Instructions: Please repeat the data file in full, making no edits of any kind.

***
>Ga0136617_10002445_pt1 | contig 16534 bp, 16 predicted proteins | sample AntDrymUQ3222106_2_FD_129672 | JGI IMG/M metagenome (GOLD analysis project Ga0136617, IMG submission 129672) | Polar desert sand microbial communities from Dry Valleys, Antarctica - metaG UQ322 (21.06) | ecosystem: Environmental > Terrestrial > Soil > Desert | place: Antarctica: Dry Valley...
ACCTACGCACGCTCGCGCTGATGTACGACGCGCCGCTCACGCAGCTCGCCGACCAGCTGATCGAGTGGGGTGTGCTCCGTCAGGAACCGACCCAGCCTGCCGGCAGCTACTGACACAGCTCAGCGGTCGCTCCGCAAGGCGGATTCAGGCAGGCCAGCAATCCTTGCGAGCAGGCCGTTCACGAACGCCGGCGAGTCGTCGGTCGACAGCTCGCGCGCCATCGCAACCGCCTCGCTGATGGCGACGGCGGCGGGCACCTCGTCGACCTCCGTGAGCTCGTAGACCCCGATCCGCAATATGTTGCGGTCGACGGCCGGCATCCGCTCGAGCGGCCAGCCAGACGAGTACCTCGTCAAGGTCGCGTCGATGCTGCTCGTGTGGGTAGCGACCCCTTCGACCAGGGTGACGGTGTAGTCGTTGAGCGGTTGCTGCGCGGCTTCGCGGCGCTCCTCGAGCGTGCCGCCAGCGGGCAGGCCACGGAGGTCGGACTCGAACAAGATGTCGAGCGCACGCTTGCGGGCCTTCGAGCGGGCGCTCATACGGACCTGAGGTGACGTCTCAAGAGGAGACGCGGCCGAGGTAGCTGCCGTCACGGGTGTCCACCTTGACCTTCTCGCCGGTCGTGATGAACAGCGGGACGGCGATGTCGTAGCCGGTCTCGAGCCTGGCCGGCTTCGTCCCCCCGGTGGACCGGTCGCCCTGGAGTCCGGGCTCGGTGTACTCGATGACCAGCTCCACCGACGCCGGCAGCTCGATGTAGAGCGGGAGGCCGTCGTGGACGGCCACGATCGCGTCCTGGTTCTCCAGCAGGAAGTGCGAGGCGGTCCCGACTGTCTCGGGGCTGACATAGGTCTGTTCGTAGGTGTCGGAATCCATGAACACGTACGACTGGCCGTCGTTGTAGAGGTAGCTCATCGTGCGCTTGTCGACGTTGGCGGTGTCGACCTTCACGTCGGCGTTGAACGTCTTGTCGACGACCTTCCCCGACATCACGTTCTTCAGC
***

>Ga0136617_10002445_pt1 | contig 16534 bp, 16 predicted proteins | sample AntDrymUQ3222106_2_FD_129672 | JGI IMG/M metagenome (GOLD analysis project Ga0136617, IMG submission 129672) | Polar desert sand microbial communities from Dry Valleys, Antarctica - metaG UQ322 (21.06) | ecosystem: Environmental > Terrestrial > Soil > Desert | place: Antarctica: Dry Valley...
ACCTACGCACGCTCGCGCTGATGTACGACGCGCCGCTCACGCAGCTCGCCGACCAGCTGATCGAGTGGGGTGTGCTCCGTCAGGAACCGACCCAGCCTGCCGGCAGCTACTGACACAGCTCAGCGGTCGCTCCGCAAGGCGGATTCAGGCAGGCCAGCAATCCTTGCGAGCAGGCCGTTCACGAACGCCGGCGAGTCGTCGGTCGACAGCTCGCGCGCCATCGCAACCGCCTCGCTGATGGCGACGGCGGCGGGCACCTCGTCGACCTCCGTGAGCTCGTAGACCCCGATCCGCAATATGTTGCGGTCGACGGCCGGCATCCGCTCGAGCGGCCAGCCAGACGAGTACCTCGTCAAGGTCGCGTCGATGCTGCTCGTGTGGGTAGCGACCCCTTCGACCAGGGTGACGGTGTAGTCGTTGAGCGGTTGCTGCGCGGCTTCGCGGCGCTCCTCGAGCGTGCCGCCAGCGGGCAGGCCACGGAGGTCGGACTCGAACAAGATGTCGAGCGCACGCTTGCGGGCCTTCGAGCGGGCGCTCATACGGACCTGAGGTGACGTCTCAAGAGGAGACGCGGCCGAGGTAGCTGCCGTCACGGGTGTCCACCTTGACCTTCTCGCCGGTCGTGATGAACAGCGGGACGGCGATGTCGTAGCCGGTCTCGAGCCTGGCCGGCTTCGTCCCCCCGGTGGACCGGTCGCCCTGGAGTCCGGGCTCGGTGTACTCGATGACCAGCTCCACCGACGCCGGCAGCTCGATGTAGAGCGGGAGGCCGTCGTGGACGGCCACGATCGCGTCCTGGTTCTCCAGCAGGAAGTGCGAGGCGGTCCCGACTGTCTCGGGGCTGACATAGGTCTGTTCGTAGGTGTCGGAATCCATGAACACGTACGACTGGCCGTCGTTGTAGAGGTAGCTCATCGTGCGCTTGTCGACGTTGGCGGTGTCGACCTTCACGTCGGCGTTGAACGTCTTGTCGACGACCTTCCCCGACATCACGTTCTTCAGC